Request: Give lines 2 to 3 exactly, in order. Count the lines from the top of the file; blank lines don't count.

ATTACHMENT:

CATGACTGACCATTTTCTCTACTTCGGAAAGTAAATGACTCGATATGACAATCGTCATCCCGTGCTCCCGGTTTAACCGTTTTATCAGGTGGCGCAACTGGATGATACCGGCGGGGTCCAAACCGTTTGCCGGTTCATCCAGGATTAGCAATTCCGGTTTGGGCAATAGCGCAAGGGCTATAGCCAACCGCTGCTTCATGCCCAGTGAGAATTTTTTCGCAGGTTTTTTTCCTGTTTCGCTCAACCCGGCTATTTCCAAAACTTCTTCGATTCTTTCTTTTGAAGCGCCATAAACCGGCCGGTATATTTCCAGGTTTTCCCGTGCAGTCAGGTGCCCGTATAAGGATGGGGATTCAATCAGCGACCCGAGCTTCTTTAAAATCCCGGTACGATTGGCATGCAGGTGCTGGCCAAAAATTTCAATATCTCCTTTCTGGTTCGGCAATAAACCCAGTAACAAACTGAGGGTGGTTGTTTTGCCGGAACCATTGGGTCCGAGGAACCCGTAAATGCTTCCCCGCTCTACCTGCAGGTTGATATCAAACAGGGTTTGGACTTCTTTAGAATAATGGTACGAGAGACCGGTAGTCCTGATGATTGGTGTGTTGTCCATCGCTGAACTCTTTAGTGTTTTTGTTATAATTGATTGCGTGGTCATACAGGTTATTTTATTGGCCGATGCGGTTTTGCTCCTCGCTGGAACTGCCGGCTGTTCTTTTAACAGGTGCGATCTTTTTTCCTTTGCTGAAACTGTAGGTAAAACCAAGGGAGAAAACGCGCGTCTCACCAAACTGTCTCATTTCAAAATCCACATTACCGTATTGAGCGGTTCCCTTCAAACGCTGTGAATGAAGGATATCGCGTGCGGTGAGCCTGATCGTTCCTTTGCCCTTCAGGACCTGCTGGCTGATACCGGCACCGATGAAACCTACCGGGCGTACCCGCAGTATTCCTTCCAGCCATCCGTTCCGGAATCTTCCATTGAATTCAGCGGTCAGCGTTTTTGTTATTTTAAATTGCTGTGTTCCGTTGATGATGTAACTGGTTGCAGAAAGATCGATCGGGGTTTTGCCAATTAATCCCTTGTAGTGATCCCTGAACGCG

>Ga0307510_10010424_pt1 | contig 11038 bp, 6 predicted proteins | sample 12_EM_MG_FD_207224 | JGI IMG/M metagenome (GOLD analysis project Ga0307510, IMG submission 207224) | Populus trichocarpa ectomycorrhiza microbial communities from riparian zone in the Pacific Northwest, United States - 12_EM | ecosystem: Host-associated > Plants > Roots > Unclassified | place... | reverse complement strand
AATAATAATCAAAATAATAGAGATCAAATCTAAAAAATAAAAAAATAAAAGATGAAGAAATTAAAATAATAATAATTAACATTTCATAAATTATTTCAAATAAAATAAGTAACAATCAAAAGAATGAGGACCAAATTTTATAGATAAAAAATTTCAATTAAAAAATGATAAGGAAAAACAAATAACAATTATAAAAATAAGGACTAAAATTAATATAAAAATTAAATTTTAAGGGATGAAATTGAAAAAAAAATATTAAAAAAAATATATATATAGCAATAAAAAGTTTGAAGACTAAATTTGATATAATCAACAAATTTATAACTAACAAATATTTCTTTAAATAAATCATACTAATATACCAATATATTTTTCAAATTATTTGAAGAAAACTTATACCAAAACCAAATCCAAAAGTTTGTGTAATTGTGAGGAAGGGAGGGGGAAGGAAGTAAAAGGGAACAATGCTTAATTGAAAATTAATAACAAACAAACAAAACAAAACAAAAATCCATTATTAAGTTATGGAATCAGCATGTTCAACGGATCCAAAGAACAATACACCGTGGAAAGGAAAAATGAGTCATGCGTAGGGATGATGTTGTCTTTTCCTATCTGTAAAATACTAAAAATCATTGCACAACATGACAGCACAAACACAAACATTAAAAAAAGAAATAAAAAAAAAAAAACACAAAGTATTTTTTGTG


>Ga0307510_10010424_pt1 | contig 11038 bp, 6 predicted proteins | sample 12_EM_MG_FD_207224 | JGI IMG/M metagenome (GOLD analysis project Ga0307510, IMG submission 207224) | Populus trichocarpa ectomycorrhiza microbial communities from riparian zone in the Pacific Northwest, United States - 12_EM | ecosystem: Host-associated > Plants > Roots > Unclassified | place... | reverse complement strand
AATAATAATCAAAATAATAGAGATCAAATCTAAAAAATAAAAAAATAAAAGATGAAGAAATTAAAATAATAATAATTAACATTTCATAAATTATTTCAAATAAAATAAGTAACAATCAAAAGAATGAGGACCAAATTTTATAGATAAAAAATTTCAATTAAAAAATGATAAGGAAAAACAAATAACAATTATAAAAATAAGGACTAAAATTAATATAAAAATTAAATTTTAAGGGATGAAATTGAAAAAAAAATATTAAAAAAAATATATATATAGCAATAAAAAGTTTGAAGACTAAATTTGATATAATCAACAAATTTATAACTAACAAATATTTCTTTAAATAAATCATACTAATATACCAATATATTTTTCAAATTATTTGAAGAAAACTTATACCAAAACCAAATCCAAAAGTTTGTGTAATTGTGAGGAAGGGAGGGGGAAGGAAGTAAAAGGGAACAATGCTTAATTGAAAATTAATAACAAACAAACAAAACAAAACAAAAATCCATTATTAAGTTATGGAATCAGCATGTTCAACGGATCCAAAGAACAATACACCGTGGAAAGGAAAAATGAGTCATGCGTAGGGATGATGTTGTCTTTTCCTATCTGTAAAATACTAAAAATCATTGCACAACATGACAGCACAAACACAAACATTAAAAAAAGAAATAAAAAAAAAAAAACACAAAGTATTTTTTGTG